Board bans all smoking in city school buildings

February 19, 1993|By Mark Bomster | Mark Bomster,Staff Writer

Citing complaints from students and teachers about tobacco smoke, the Baltimore school board voted unanimously last night to ban smoking in all city school buildings.

The action came at a meeting at which the board also set a March 18 public hearing on a revised school rezoning plan, and received recommended changes to the city's high school graduation requirements.

The smoking ban would go into effect at a date to be set by school Superintendent Walter G. Amprey, who said he would move quickly.

Even if the board hadn't acted, some kind of smoking ban would have taken effect in September anyway, under a statewide policy set by the Maryland Board of Education last year. Carroll and Harford counties have similar bans in place already.

Lloyd T. Bowser Sr., the city board member who proposed the ban last night, said he was reacting to complaints from several schools.

Smoke from poorly ventilated smoking rooms often seeps into adjoining classrooms, or travels through a school's ventilation system, he said.

In other action, the board received recommended changes to the graduation requirements for students entering ninth grade this September.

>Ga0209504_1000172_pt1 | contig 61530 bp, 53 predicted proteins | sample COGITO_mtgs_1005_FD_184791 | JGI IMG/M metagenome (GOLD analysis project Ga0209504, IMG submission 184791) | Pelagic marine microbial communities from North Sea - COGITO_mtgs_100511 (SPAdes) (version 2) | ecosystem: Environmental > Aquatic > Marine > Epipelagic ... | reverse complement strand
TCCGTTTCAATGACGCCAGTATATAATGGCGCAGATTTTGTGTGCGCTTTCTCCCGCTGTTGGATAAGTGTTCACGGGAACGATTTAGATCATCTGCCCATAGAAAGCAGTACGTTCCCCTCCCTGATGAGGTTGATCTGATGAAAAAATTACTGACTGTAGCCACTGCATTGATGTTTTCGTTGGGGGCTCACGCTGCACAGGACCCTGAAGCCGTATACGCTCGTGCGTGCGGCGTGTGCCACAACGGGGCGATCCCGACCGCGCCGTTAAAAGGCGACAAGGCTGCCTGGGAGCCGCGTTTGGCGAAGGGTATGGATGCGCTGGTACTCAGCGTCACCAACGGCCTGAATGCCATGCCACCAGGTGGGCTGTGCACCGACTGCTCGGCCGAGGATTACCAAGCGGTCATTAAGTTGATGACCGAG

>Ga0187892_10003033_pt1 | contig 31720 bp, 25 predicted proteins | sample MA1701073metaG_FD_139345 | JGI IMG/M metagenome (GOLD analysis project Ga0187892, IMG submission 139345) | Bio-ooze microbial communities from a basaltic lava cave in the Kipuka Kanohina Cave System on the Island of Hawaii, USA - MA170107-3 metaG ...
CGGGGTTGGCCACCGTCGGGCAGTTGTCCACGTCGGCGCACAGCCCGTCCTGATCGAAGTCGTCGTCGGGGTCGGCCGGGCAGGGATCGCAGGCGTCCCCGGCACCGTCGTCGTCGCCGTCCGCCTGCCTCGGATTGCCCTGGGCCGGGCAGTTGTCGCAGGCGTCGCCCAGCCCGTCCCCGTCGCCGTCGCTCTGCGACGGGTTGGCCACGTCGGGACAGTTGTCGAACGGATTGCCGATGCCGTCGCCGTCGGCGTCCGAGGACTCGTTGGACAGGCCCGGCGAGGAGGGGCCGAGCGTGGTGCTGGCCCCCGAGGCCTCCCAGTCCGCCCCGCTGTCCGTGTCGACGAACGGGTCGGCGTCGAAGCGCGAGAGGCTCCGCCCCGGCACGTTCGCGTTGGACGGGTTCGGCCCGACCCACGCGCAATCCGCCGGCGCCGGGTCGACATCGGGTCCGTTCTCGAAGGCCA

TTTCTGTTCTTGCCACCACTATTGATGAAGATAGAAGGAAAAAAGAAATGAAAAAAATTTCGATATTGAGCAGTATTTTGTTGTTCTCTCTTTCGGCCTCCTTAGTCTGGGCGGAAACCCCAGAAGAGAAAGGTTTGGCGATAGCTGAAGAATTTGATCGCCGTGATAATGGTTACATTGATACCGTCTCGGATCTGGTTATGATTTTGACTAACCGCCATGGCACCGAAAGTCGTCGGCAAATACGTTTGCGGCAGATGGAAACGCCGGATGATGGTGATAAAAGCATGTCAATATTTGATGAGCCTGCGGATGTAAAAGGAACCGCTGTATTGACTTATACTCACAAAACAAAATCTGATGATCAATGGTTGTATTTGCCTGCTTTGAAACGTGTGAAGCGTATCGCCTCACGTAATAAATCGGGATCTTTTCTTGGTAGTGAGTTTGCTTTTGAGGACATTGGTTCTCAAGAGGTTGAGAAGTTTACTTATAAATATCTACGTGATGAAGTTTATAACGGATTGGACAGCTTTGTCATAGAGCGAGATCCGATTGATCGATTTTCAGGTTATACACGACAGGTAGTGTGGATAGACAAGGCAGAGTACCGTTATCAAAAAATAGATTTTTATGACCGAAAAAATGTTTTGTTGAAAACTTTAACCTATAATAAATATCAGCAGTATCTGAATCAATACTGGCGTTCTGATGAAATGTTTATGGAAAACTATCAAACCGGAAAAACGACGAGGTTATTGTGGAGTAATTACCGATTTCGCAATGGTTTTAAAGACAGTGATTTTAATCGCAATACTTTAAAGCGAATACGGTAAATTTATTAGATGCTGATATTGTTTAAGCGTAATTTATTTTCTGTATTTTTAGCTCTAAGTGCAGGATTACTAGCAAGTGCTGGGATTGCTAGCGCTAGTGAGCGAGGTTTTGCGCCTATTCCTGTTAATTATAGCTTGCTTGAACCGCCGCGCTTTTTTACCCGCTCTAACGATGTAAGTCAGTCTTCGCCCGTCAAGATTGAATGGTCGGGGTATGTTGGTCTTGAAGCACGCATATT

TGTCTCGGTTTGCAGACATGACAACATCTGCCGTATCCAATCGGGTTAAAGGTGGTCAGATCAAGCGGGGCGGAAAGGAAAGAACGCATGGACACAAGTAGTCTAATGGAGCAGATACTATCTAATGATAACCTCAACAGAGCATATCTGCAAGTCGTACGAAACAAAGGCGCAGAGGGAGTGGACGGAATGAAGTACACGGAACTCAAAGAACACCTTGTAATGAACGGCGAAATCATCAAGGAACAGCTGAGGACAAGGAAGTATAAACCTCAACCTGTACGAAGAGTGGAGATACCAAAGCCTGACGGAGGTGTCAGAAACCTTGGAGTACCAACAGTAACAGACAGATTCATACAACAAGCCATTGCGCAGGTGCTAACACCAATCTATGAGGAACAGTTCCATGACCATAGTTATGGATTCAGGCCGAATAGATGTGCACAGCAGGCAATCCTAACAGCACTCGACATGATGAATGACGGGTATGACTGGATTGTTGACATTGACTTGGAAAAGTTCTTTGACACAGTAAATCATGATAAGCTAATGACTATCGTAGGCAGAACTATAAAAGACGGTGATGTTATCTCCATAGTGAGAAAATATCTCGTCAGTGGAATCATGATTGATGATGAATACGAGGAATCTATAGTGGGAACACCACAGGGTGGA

Those changes, prompted by new state mandates, include the controversial requirement that each student complete 75 hours of community service to get a diploma.

Under a series of options presented last night, students could complete their community service through after-school volunteer work; in-school tutoring or other service; weekend, summer or evening service; or activities associated with classes they are taking.

The requirements also include stiffer academic courses for many students, including three laboratory sciences, algebra and geometry, two years of a second language or career and technology training, and completion of a senior-year project.

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